However, leave to amend a pleading may be denied if the Court finds: (1) undue delay; (2) bad faith or dilatory motive; (3) undue prejudice to the non-moving party; or (4) futility of the amendment. Id.; Alvin v. Suzuki, 227 F.3d 107, 121 (3d Cir. 2000). Notably, if a complaint is vulnerable to dismissal for failure to state a claim upon which relief may be granted under Federal Rule of Civil Procedure 12(b)(6) ("Rule 12(b)(6)") or futility grounds, and a party moves to amend the complaint, "leave to amend generally must be granted unless the amendment would not cure the deficiency." Shane v. Fauver, 213 F.3d 113, 115 (3d Cir. 2000). In assessing whether any deficiency has been cured, a court must consider whether the amended complaint would "survive a motion to dismiss for failure to state a claim[,]" under the applicable Rule 12(b)(6) standard. Keller v. Schering-Plough, Corp., No. 04-669, 2007 U.S. Dist. LEXIS 75318, at *7 (D.N.J. Oct. 9. 2007) (citing In re NAHC, Inc. Sec. Litig., 306 F.3d 1314, 1332 (3d Cir. 2002)); In re Burlington Coat Factory Sec. Litig., 114 F.3d 1410, 1434 (3d Cir. 1997). Importantly, the Court must "accept as true all of the factual allegations in the [proposed amended] complaint as well as the reasonable inferences that can be drawn from them[,]" when conducting its futility analysis. Brown v. Philip Morris Inc., 250 F.3d 789, 796 (3d Cir. 2001) (citing Moore v. Tartler, 986 F.2d 682, 685 (3d Cir. 1993)).

When asserting that an amended complaint would or would not survive a Rule 12(b)(6) motion to dismiss, the parties are not required "to engage in the equivalent of substantive motion practice upon the proposed new claim . . . ; [instead,] the newly asserted [claims must] appear to be sufficiently well-grounded in fact or law that it is not a frivolous pursuit." Harrison Beverage Co. v. Dribeck Imp., Inc., 133 F.R.D. 463, 468 (D.N.J. 1990). Stated differently, the proposed amended complaint does "not require heightened fact pleading of specifics, but only enough facts to state a claim to relief that is plausible on its face" or that otherwise "raise[s] a right to relief above the speculative level." Bell Atl. Corp. v. Twombly, 550 U.S. 544, 555, 570 (2007). Certainly, mere legal conclusions or naked assertions without factual support will not enjoy a presumption of truth and, thus, will not survive a Rule 12(b)(6) motion to dismiss. Id. at 555-56; Ashcroft v. Iqbal, 129 S. Ct. 1937, 1949 (2009).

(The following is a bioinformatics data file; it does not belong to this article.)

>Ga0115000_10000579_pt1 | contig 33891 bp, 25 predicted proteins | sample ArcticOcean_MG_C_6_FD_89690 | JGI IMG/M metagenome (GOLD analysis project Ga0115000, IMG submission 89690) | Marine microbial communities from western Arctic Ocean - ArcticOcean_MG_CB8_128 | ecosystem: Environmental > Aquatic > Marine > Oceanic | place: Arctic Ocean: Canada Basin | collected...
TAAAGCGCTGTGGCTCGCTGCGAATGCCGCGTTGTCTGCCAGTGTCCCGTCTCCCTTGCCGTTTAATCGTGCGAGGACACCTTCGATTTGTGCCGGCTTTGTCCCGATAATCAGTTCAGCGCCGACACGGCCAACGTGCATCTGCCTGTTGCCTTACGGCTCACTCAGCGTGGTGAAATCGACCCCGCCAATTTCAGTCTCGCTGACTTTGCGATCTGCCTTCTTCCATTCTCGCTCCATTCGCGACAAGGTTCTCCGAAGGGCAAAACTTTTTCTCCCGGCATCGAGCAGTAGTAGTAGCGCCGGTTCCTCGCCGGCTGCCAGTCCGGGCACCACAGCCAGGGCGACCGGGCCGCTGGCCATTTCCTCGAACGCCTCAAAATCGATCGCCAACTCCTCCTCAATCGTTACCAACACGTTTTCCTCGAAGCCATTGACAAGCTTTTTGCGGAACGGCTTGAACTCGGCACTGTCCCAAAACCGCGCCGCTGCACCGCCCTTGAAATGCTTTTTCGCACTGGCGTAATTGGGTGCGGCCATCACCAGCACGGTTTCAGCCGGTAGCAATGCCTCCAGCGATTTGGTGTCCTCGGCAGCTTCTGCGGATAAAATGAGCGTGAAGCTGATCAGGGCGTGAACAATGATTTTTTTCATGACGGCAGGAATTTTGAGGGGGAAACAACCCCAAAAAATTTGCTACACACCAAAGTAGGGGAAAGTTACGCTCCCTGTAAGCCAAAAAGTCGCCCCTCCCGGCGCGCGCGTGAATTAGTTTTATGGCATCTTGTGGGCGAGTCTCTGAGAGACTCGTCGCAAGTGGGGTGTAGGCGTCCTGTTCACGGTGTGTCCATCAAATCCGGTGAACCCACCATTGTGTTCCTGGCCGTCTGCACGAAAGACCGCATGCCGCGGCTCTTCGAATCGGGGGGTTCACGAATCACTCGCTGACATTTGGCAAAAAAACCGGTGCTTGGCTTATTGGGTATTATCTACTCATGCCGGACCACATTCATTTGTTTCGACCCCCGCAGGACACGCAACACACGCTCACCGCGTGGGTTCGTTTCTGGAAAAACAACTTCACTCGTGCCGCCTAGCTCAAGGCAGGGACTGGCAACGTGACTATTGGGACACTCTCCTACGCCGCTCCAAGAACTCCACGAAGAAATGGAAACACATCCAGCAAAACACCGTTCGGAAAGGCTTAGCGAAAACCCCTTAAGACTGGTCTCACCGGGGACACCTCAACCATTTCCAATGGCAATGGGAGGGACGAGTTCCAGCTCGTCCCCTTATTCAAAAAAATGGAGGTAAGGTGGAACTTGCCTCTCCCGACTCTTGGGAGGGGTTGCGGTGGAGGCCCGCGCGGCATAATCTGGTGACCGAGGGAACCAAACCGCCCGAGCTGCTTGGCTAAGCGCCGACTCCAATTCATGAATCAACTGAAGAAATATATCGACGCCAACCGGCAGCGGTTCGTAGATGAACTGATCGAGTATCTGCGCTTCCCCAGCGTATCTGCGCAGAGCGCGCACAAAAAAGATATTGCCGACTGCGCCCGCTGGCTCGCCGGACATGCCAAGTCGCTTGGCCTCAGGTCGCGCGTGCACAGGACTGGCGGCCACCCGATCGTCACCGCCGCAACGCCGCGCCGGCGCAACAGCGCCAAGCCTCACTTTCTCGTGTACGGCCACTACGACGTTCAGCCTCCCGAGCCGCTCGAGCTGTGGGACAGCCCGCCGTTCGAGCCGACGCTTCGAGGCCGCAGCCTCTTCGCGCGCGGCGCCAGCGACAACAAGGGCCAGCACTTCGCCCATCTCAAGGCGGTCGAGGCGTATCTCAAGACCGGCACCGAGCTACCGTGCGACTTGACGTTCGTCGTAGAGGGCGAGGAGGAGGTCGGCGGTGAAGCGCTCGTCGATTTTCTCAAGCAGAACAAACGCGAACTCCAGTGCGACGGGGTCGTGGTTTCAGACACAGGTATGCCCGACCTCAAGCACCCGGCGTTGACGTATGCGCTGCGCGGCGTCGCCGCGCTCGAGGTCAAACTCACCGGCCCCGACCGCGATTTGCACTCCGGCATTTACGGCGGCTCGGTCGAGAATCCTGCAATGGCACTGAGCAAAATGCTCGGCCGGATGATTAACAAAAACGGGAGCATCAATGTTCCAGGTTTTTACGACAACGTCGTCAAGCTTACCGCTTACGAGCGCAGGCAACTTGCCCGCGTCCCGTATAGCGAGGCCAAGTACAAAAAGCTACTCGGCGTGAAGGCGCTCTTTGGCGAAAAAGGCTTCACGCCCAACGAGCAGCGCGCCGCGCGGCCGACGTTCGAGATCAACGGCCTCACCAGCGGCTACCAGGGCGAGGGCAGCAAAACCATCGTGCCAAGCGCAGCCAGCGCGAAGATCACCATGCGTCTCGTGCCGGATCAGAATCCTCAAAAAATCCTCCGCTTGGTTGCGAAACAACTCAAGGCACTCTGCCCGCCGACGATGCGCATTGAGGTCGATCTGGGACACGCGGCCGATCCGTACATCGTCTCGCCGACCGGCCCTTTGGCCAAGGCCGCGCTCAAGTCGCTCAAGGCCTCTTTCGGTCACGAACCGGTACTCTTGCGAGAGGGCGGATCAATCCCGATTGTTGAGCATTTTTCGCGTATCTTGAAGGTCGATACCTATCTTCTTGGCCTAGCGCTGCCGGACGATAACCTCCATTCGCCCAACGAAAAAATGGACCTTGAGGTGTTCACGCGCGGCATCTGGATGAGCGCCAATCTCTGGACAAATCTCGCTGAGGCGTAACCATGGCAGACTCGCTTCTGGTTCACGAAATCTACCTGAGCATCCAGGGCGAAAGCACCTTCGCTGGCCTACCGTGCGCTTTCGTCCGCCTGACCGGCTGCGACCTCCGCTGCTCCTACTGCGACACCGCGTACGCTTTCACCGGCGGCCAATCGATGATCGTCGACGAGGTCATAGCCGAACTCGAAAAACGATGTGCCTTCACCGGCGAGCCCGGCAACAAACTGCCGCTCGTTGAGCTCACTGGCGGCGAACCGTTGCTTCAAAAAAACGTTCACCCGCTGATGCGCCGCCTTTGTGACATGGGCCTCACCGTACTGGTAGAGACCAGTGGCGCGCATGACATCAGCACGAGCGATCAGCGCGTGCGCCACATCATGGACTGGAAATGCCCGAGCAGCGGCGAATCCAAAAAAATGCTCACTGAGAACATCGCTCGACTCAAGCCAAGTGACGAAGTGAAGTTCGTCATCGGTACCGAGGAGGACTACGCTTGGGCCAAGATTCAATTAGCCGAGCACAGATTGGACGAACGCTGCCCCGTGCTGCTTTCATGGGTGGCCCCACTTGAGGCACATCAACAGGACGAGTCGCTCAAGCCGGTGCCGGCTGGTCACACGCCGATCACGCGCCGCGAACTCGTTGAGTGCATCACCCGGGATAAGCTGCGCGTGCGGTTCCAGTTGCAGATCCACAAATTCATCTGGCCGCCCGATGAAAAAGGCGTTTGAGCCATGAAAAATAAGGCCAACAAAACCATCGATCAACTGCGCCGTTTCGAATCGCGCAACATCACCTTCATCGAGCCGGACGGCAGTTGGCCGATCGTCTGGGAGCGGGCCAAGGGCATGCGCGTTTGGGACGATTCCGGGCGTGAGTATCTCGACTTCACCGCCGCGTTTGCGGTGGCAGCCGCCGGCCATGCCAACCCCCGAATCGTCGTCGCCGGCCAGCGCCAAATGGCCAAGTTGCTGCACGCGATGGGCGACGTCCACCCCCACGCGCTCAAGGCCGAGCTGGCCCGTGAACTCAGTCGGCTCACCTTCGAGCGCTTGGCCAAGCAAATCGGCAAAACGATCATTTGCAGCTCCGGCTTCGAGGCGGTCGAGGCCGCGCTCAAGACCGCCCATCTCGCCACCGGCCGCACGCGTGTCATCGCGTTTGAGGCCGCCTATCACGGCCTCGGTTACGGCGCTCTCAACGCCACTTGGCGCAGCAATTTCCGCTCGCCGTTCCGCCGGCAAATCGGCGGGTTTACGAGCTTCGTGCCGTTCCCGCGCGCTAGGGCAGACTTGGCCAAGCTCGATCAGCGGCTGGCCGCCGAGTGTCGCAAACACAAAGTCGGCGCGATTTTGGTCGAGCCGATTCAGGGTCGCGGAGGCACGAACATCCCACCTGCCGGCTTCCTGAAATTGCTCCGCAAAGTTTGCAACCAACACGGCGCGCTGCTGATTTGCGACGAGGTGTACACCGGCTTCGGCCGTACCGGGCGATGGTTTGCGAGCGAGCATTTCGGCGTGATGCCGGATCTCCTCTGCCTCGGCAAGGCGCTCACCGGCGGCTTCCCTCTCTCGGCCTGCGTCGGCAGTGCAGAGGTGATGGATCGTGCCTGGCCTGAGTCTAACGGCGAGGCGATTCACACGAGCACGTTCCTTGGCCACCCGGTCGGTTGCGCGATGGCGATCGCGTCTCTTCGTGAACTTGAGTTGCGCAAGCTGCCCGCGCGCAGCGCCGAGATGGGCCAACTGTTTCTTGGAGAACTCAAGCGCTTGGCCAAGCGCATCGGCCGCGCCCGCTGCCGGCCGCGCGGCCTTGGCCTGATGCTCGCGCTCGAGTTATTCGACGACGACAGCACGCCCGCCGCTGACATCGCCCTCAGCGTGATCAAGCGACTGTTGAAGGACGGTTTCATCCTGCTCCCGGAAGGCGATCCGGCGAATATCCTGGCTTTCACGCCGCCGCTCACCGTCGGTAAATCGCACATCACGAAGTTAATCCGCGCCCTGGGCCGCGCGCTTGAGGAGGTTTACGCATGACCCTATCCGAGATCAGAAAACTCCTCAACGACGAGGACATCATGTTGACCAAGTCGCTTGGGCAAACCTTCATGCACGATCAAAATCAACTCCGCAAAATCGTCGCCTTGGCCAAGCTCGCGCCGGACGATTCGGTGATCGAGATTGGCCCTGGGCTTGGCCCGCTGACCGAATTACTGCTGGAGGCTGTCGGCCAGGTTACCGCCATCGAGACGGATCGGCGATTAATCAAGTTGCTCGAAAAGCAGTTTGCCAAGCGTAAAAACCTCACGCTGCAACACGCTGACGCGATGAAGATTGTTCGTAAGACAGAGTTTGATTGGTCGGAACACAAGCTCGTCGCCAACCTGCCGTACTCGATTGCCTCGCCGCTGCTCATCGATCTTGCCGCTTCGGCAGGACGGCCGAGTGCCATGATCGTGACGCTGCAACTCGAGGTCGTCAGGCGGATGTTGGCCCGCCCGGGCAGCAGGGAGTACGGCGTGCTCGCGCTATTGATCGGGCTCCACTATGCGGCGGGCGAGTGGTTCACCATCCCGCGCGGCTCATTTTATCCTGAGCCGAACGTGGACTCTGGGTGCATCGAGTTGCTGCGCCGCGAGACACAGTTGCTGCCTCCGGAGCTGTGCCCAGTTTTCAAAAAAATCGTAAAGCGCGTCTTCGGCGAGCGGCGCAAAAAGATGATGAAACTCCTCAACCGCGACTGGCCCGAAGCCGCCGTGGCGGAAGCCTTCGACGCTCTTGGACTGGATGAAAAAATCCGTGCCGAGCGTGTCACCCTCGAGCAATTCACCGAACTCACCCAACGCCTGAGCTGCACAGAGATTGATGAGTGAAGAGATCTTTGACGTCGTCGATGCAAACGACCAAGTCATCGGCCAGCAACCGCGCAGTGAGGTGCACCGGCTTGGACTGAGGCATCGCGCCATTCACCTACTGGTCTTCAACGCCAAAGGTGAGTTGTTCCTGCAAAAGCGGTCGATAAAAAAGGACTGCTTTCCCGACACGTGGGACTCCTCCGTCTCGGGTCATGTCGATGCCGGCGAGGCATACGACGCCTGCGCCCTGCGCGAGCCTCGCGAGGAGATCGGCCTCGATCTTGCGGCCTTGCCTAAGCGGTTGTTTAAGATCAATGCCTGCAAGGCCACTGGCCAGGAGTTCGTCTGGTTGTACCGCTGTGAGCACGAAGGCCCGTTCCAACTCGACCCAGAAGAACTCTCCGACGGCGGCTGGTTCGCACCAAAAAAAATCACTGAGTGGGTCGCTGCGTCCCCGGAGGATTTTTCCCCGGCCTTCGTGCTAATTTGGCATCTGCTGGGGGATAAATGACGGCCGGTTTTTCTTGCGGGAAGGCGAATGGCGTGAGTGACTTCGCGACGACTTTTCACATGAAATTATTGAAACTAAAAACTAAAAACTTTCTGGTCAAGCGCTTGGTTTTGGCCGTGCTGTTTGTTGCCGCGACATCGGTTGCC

However, the aforementioned plausibility standard "does not impose a probability requirement at the pleading stage; it simply calls for enough facts to raise a reasonable expectation that discovery will reveal evidence . . . ." of the requisite elements. Bell Atl. Corp., 550 U.S. at 546, 556. Notably, "a well-pleaded complaint may proceed even if it strikes a savvy judge that actual proof of those facts is improbable, and "that a recovery is very remote and unlikely.‟" Id. Thus, a claim will be considered facially plausible when a party "pleads factual content that allows the court to draw the reasonable inference that the defendant is liable for the misconduct alleged. The plausibility standard is not akin to a "probability requirement,‟ but it asks for more than a sheer possibility that a defendant has acted unlawfully." Ashcroft, 129 S. Ct. 1949 (internal citations omitted). Indeed, in determining whether claims are plausible and would survive a Rule 12(b)(6) motion to dismiss, this Court has reasoned:

First, courts exercise discretion that permits the pleading standards to be adapted to the circumstances at hand. When determining whether a claim is "plausible," district courts are not bound by a rigid code-pleading regime requiring a plaintiff to recite the magic words or plead every element of a claim, but instead the courts rely on "judicial experience and common sense" applied to the particular circumstances of the case at hand. Courts determine what inferences can be reasonably drawn from circumstantial facts, and also what degree, depending on the case, other factual possibilities must be ruled out in order to make legal liability plausible. Often, the very same circumstantial evidence that leads a plaintiff to believe that a defendant is in control of the relevant direct evidence forms the basis of reasonable inferences supporting a plausible claim.

Second, a party need not have evidentiary support in order to allege a fact in the Complaint. A plaintiff may allege a fact when to the "best of the person's knowledge, information, and belief," there is reason to believe that discovery would "likely" find evidence for the fact. While something more than a mere hunch or guess is needed, the requirement is also not one necessitating evidentiary support prior to discovery.

Thus, far from requiring that a plaintiff be in possession of the relevant evidence in order to plead a claim, a plaintiff need only have some good reasons-even if circumstantial and inferential-for believing that the defendant has engaged in some identifiable legal wrong, sufficient to convince the Court of the claim's plausibility ...